People sometimes say we are alone at birth and we die alone. Isn't this completely incorrect, though? Tell me, who is alone at birth? Even if the father is not present at delivery, the mother will most certainly be. That is far from being alone. The first thing that babies experience is being placed in their mother's waiting arms. Technically, they were more alone in the womb. Dying alone... well that seems fairly common. And even if one has friends and family present, he is entering a place of complete loneliness or utter nothingness... well, I guess that depends on what you believe. The unknown certainly seems lonelier than the familiar, though.

I find it to be a sad truth that many people are lonely in the midst of what seem to be intimate relationships. Couples who have either grown apart or stopped trying. Younger couples who feel isolated when conflict arises and they markedly and uncompromisingly disagree. This is the most painful loneliness of all. This is supposed to be the person who knows you the best, or at least tries to understand you more than others. The person who feels empathy for you. The person who shares with you and with whom you share in return. The person who expresses interest in your interests, even when they are quite foreign to him. But he makes an effort, because he loves you.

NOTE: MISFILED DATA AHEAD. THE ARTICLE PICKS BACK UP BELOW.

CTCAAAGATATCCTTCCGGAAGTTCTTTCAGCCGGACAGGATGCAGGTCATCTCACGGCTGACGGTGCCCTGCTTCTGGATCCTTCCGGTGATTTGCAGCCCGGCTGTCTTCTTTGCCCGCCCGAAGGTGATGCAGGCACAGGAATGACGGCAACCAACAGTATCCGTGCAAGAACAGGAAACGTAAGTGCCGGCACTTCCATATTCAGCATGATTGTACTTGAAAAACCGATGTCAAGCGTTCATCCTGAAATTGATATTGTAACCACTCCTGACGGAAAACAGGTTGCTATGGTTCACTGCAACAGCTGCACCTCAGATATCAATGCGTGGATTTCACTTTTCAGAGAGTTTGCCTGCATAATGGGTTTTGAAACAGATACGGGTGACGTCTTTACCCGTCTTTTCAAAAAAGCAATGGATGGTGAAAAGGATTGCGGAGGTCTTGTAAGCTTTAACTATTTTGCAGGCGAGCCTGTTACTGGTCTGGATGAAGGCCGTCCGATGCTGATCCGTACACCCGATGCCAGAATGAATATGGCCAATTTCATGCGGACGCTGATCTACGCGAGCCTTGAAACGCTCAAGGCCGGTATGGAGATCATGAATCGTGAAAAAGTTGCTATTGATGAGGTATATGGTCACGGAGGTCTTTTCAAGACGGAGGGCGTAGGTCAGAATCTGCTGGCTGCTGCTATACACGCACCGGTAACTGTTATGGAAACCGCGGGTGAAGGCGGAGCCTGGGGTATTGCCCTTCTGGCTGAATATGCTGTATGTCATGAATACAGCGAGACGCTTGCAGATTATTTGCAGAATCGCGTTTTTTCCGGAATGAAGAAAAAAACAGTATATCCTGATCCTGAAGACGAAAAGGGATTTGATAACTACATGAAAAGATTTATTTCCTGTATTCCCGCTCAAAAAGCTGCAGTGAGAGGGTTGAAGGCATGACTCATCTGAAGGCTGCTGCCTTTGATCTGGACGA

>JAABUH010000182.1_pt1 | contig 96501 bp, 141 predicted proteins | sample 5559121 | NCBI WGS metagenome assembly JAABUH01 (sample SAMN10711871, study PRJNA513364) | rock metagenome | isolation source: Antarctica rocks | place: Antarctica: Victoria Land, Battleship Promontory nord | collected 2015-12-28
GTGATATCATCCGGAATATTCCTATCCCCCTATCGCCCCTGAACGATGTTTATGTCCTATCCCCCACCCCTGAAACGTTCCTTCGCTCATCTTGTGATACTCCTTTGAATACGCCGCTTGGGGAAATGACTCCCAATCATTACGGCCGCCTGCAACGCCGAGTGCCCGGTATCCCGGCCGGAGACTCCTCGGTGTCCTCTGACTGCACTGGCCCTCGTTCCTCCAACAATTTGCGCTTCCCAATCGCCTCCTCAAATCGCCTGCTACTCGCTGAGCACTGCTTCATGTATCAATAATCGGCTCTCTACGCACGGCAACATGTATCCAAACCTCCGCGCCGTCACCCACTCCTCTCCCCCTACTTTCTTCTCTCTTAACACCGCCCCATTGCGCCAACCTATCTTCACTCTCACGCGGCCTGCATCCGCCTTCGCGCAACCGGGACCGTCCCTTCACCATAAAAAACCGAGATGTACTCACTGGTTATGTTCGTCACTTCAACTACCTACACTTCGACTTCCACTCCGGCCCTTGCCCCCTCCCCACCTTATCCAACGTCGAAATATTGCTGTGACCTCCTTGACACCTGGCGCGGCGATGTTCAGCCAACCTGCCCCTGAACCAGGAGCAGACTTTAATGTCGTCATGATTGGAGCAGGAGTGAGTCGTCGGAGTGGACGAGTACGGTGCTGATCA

Loneliness is not about being alone. It is about feeling misunderstood. It is about feeling confused. It is about feeling unwanted. It is to feel that not even your shadow makes an observable mark in the world. It is the quiet that invades rather than reassures. And it is about feeling these things amidst a world in which there is no place to turn for help or support. And then there is regret...
Again a Solstice
by Jennifer Chang

It is not good to think
of everything as a mistake. I asked
for bacon in my sandwich, and then

I asked for more. Mistake.
I told you the truth about my scar:

I did not use a knife. I lied
about what he did to my faith
in loneliness. Both mistakes.

That there is always a you. Mistake.
Faith in loneliness, my mother proclaimed,

is faith in self. My instinct, a poor polaris.
Not a mistake is the blue boredom
of a summer lake. O mud, sun, and algae!

We swim in glittering murk.
I tread, you tread. There are children

testing the deep end, shriek and stroke,
the lifeguard perilously close to diving.
I tried diving once. I dove like a brick.

It was a mistake to ask the $30 prophet
for a $20 prophecy. A mistake to believe.

I was young and broke. I swam
in a stolen reservoir, not even a lake.
Her prophesy: from my vagrant exertion

I'll die at 42. Our dog totters across the lake,
kicks the ripple. I tread, you tread.

What does it even mean to write a poem?
It means today
I'm correcting my mistakes.

It means I don't want to be lonely.

1 comment:

  1. tears tears tears...
    lonely in thw world..
    how to stand up?